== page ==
In summary, approximately 81% of the warming in the last century may have resulted from all anthropogenic influences, as suggested by figure 4 [see the article]. This includes water vapor, CO2, methane, nitrous oxide, and land use changes to the albedo and thermal mass. CO2 may account for as much as 52% to 56% of the contribution from anthropogenic drivers (See Figs. 1 & 2). Fossil fuel-CO2 represents less than 75% of anthropogenic CO2. If we were successful in completely phasing out fossil fuels over the next 100 years, we would have a reduction of 50% in average CO2 emissions. If the Earth is warming at a nominal rate of 1°C per 100 years from all influences, then we can hope, at best, for a reduction in temperature increase of 20% (0.54×0.75×0.50) or 0.20°C. That is to say, if the world were to phase out fossil fuels in the next 100 years the warming would be 0.80 degrees instead of 1.00°C! Unfortunately, eliminating fossil fuel use will probably not be successful in significantly reducing future temperature increases, even if it can be accomplished.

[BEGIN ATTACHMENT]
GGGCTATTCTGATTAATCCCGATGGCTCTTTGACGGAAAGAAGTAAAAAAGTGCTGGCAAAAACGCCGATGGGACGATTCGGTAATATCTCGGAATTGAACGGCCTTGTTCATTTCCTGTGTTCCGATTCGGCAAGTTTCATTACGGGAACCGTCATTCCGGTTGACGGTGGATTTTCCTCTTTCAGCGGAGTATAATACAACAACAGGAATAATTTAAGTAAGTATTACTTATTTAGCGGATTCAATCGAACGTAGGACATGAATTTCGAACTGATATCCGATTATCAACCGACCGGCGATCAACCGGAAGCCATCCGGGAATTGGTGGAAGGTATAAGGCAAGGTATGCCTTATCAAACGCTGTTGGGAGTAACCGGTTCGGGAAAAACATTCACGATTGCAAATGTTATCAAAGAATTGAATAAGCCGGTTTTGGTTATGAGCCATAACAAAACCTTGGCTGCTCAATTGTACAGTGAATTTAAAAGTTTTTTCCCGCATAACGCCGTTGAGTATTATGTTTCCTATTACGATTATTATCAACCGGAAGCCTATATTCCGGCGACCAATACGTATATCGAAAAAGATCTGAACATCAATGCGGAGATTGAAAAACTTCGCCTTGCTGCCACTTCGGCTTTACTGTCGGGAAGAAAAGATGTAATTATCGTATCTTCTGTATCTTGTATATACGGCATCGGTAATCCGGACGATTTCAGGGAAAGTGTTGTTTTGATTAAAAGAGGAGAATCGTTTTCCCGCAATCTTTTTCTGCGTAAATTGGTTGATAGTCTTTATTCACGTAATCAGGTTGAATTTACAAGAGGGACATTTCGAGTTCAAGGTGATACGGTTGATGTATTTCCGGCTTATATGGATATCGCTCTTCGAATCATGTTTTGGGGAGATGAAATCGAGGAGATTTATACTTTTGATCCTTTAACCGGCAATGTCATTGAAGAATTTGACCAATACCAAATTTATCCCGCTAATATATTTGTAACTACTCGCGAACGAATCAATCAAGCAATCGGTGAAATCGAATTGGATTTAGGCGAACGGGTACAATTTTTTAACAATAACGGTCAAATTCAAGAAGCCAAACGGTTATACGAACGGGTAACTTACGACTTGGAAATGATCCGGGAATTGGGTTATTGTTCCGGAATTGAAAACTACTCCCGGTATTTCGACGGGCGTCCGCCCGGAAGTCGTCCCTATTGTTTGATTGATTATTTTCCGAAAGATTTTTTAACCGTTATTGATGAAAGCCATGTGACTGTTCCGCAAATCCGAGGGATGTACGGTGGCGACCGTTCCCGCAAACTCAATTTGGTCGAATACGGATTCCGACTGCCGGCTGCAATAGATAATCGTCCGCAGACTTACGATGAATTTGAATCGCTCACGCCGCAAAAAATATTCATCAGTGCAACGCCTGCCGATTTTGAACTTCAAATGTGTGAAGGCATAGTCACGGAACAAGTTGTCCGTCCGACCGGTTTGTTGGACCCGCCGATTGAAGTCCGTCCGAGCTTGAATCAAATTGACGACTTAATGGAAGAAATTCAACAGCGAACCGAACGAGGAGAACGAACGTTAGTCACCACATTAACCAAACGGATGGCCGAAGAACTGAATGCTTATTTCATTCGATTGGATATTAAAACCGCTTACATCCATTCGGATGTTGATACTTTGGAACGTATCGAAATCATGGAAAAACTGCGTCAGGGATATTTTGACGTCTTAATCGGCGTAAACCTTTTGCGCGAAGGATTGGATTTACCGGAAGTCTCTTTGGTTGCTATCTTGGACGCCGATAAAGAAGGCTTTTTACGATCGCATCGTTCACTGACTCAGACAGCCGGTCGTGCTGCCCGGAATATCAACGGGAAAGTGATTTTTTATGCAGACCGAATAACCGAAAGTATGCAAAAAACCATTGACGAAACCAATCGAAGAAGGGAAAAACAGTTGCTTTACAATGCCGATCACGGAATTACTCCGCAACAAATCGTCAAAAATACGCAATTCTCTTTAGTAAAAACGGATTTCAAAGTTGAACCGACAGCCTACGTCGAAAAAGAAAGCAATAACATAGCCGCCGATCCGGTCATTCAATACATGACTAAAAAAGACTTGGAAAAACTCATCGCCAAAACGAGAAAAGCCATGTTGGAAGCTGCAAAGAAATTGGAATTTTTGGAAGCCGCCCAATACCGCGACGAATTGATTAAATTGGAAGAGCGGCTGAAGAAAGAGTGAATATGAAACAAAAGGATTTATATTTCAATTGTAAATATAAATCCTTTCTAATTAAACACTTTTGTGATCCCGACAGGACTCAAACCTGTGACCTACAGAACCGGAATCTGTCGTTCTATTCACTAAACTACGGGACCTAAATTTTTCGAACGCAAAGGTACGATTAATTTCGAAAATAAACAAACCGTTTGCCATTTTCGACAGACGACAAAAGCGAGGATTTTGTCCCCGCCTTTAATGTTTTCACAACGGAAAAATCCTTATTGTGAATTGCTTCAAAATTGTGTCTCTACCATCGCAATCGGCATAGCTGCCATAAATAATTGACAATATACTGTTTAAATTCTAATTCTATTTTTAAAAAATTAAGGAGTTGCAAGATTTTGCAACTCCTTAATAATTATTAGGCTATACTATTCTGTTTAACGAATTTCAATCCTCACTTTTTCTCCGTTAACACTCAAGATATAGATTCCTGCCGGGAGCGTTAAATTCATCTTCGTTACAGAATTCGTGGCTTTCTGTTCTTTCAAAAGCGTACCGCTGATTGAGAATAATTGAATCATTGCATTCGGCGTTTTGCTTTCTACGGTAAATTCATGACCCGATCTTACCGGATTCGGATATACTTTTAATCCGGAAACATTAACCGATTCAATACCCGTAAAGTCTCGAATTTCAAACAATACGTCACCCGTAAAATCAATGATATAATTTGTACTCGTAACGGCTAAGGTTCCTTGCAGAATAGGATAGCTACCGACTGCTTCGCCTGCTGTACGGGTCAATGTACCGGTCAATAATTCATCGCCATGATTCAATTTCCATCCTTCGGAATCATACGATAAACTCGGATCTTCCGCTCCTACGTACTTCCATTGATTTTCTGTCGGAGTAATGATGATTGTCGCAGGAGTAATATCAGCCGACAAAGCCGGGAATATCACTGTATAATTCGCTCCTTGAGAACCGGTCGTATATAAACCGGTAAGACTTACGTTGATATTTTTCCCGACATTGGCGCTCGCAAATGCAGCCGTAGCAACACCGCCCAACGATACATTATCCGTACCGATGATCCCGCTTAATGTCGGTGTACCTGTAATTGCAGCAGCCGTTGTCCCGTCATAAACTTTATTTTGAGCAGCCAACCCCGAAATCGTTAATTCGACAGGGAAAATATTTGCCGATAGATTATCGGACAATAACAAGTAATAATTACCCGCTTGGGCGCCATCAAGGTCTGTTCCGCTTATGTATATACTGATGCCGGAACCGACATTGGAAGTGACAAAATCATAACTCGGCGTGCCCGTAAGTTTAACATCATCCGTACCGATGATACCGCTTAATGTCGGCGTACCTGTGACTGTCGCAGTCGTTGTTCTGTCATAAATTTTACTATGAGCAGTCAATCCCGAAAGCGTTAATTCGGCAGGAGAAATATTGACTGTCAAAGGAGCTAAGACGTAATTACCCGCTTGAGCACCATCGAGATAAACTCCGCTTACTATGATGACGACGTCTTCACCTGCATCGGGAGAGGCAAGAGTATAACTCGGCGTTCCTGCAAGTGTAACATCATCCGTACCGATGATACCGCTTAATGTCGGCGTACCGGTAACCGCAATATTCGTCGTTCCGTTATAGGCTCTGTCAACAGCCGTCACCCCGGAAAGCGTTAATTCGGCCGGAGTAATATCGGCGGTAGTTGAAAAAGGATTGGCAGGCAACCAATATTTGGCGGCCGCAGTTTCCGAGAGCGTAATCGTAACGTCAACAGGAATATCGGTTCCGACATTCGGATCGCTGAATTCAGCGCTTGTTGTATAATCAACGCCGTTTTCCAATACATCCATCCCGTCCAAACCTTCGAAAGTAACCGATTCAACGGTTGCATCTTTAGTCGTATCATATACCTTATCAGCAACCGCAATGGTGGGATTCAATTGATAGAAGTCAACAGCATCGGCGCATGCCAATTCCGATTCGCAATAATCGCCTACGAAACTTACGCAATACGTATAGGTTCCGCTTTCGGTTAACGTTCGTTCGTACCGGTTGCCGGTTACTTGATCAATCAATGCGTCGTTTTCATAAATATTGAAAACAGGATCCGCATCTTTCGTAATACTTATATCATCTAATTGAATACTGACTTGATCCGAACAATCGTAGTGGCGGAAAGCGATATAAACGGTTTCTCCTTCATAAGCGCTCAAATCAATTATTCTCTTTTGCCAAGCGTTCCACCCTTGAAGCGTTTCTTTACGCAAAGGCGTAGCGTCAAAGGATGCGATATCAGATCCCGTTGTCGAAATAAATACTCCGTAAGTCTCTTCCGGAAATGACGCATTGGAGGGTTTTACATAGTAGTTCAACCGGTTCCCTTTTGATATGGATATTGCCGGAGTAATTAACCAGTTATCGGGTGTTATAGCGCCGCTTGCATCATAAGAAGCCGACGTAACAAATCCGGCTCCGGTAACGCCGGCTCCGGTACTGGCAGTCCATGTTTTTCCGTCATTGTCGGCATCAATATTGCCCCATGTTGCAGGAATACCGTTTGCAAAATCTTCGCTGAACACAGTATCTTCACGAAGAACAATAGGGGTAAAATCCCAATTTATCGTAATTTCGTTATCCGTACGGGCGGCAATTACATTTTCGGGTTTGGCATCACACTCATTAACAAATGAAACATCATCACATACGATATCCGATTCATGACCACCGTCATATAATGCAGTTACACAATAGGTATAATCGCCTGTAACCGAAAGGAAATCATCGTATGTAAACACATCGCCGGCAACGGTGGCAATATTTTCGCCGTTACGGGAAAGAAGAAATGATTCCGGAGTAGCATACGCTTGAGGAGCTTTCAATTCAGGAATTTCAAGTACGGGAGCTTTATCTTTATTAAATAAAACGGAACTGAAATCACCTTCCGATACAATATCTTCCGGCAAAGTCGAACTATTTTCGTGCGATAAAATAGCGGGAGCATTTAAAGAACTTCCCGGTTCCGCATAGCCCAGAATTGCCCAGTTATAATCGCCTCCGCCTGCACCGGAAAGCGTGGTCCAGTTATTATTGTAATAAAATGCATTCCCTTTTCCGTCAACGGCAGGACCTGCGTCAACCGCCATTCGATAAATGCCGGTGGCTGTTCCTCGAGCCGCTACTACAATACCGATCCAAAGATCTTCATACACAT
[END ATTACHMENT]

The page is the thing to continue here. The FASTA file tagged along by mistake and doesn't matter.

A whole two tenths of a Centigrade degree, out of a climatista-expected entire one Centigrade degree. Imagine that.